Yesterday, Korean Air premiered their Airbus A380 to Prague on their regular scheduled flight from Seoul. I was fortunate enough to receive an invitation to welcome the aircraft to Prague.
This was the third A380 operation to Prague since its introduction to service. The first was a Lufthansa bird, which came to Prague for crew/diversion support training, and then Emirates last year on a medical diversion.
Korean Air presently operate eight A380’s in their fleet and they deploy them primarily on their key routes to Los Angeles and Hong Kong; this one-off flight to Prague therefore came as a bit of a surprise. The reason behind this aircraft substitution (in lieu of the regular A330/B777 mix on the route) was due to a major EU technology conference in Hanover and the requirement for a large business class cabin.
Korean Air operates the least-densely-configured A380. The lower deck consists of 12 first class seats and 301 economy class seats with a generous 34-inch pitch. The upper deck is all business class, with a 94-seat cabin -this is by far the largest business class cabin on an airliner (mixed-class) to date.
Upon arrival at the airport, all invitees for the event were required to check-in and we were issued special boarding passes. After the formalities and a security check, I made my way to the gate where a selection of food and beverages was available. There was also a stage set up for later announcements by various dignitaries and airline/airport management.
After a few glasses of champagne it was time to board the buses for an air-side photo shoot of the aircraft’s arrival. While the location/lighting were not the most ideal for photography, I was too excited to care as I got to witness a landing of the worlds largest commercial jet from a distance of no more than one football pitch.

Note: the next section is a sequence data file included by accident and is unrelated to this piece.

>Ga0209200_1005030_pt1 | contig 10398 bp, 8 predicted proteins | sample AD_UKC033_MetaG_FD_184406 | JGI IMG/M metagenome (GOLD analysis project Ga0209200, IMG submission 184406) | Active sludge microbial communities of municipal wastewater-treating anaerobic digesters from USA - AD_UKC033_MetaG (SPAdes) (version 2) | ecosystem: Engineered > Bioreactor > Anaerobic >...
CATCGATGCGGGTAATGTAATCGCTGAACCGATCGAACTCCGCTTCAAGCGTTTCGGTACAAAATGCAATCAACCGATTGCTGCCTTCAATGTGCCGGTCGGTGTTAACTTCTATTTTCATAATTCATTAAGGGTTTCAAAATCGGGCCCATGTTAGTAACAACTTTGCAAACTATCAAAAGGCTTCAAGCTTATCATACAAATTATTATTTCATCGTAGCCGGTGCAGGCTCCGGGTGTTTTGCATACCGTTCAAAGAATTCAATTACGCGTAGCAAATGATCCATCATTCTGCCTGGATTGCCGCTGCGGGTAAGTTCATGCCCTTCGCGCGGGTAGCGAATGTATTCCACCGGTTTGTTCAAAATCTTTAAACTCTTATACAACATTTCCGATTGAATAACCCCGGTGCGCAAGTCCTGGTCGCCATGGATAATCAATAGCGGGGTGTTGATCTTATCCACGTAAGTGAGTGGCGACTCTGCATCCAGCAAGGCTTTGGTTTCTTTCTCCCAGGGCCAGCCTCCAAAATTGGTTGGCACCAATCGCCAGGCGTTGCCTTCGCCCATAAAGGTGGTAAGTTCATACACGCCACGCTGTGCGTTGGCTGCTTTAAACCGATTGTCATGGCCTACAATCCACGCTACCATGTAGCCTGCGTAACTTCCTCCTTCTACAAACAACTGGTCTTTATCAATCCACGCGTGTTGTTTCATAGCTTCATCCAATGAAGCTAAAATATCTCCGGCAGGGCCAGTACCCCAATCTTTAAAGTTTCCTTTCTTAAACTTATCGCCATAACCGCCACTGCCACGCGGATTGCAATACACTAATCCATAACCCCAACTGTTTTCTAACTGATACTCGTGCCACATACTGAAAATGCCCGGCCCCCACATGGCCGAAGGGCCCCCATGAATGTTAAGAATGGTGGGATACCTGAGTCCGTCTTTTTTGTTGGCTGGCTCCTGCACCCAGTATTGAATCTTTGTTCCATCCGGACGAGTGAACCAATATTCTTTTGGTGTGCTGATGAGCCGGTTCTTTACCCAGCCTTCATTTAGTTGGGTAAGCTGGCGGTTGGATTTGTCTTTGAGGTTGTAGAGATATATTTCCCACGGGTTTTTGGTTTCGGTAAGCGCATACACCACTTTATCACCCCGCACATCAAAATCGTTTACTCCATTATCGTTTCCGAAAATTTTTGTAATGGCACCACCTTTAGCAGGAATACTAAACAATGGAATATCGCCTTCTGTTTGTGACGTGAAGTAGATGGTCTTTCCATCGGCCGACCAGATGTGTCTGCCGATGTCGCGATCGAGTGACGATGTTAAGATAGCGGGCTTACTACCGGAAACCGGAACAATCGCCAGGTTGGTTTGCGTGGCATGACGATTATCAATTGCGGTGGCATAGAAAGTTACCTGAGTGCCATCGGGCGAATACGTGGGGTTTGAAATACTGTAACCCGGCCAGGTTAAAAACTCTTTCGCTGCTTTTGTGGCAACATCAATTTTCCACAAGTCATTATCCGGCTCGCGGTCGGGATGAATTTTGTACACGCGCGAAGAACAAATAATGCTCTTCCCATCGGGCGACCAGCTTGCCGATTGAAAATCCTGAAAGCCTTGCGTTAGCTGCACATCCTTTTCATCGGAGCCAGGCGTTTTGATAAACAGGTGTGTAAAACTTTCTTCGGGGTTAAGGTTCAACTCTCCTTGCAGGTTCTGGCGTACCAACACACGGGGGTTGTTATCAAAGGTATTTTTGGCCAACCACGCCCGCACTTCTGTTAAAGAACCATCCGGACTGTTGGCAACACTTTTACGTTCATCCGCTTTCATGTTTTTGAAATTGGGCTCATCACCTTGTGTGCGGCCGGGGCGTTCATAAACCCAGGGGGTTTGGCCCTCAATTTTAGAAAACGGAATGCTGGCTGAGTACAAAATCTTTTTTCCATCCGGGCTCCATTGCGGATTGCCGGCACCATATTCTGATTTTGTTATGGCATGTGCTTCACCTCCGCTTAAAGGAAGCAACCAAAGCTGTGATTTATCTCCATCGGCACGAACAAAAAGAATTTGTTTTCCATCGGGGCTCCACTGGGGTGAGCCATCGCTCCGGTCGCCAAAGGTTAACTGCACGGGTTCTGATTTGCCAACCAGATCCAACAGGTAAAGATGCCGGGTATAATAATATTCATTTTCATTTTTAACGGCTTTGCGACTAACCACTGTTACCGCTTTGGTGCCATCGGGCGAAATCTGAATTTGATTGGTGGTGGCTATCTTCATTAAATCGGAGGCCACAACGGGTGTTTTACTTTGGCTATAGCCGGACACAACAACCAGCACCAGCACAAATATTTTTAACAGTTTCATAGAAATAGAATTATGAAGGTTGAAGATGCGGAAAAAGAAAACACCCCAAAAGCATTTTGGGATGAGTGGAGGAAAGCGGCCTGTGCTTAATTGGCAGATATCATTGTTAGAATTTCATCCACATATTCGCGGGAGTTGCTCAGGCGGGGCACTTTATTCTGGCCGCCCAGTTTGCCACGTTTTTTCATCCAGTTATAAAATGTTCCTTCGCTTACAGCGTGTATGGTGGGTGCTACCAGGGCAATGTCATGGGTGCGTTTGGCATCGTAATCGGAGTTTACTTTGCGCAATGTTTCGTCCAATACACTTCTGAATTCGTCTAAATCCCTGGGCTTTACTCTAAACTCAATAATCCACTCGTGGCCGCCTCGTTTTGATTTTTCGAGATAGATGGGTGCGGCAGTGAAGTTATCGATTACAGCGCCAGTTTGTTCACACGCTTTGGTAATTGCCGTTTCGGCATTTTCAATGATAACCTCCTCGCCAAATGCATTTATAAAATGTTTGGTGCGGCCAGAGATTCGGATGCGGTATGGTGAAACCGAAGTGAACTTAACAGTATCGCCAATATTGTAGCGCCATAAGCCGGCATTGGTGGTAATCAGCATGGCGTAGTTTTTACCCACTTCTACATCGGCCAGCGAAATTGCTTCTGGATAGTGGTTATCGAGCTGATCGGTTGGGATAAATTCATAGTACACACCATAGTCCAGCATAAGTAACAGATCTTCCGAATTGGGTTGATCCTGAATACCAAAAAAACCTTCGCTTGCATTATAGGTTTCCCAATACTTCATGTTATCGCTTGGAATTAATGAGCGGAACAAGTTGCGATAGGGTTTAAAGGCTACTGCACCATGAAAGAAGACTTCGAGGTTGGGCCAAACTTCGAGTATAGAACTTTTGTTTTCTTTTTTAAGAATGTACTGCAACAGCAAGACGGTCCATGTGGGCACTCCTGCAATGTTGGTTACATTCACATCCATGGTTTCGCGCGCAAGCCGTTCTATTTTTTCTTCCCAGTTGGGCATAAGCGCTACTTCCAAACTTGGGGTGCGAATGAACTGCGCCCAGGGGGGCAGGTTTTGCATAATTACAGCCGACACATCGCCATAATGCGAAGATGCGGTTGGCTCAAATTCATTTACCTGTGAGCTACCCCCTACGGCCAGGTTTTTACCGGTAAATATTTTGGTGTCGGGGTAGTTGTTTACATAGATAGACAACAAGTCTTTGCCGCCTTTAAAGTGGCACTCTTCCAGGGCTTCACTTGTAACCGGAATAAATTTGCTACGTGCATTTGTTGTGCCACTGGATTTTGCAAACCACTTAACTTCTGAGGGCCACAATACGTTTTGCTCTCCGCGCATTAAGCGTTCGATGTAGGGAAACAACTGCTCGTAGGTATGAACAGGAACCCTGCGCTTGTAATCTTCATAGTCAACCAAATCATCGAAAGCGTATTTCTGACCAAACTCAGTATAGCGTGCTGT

Following the landing, we made our way hurriedly back to the gate area where a whole gate position had been blocked off for the event, allowing ample movement to get in the best position for the water cannon salute and subsequent gate arrival.
The water canon salute took almost five minutes to complete given the slow taxi of the aircraft (maybe the pilots were just trying to get a free wash). After, I made my way back into the terminal where more refreshments had been laid out and numerous speeches were given by various management, as well as the assistant transport minister for Czech Republic, and the Korean Ambassador.
Sadly, for now, Korean Air’s A330/B777s are set to return to Prague for the foreseeable future, but we can only hope the A380 will return on a more regular basis.
With Korean Air due to take delivery of more A380s this year, and the ever-increasing demand on the route during the summer season (Korean Air presently operate a B747-400 on the route on selected days) the A380 really could make a more regular appearance in Prague in the future.
I would like to take this opportunity to thank Korean Air, Czech Airlines, and Prague Airport for organizing this event and making it a huge success, not just with the AvGeek community, but also the general public, which clearly show enthusiasm for aviation here in Czech Republic.
This enthusiasm was clearly made evident by the large crowds surrounding the perimeter fence; I would estimate no less than 1,500 people came out to welcome the aircraft to Prague.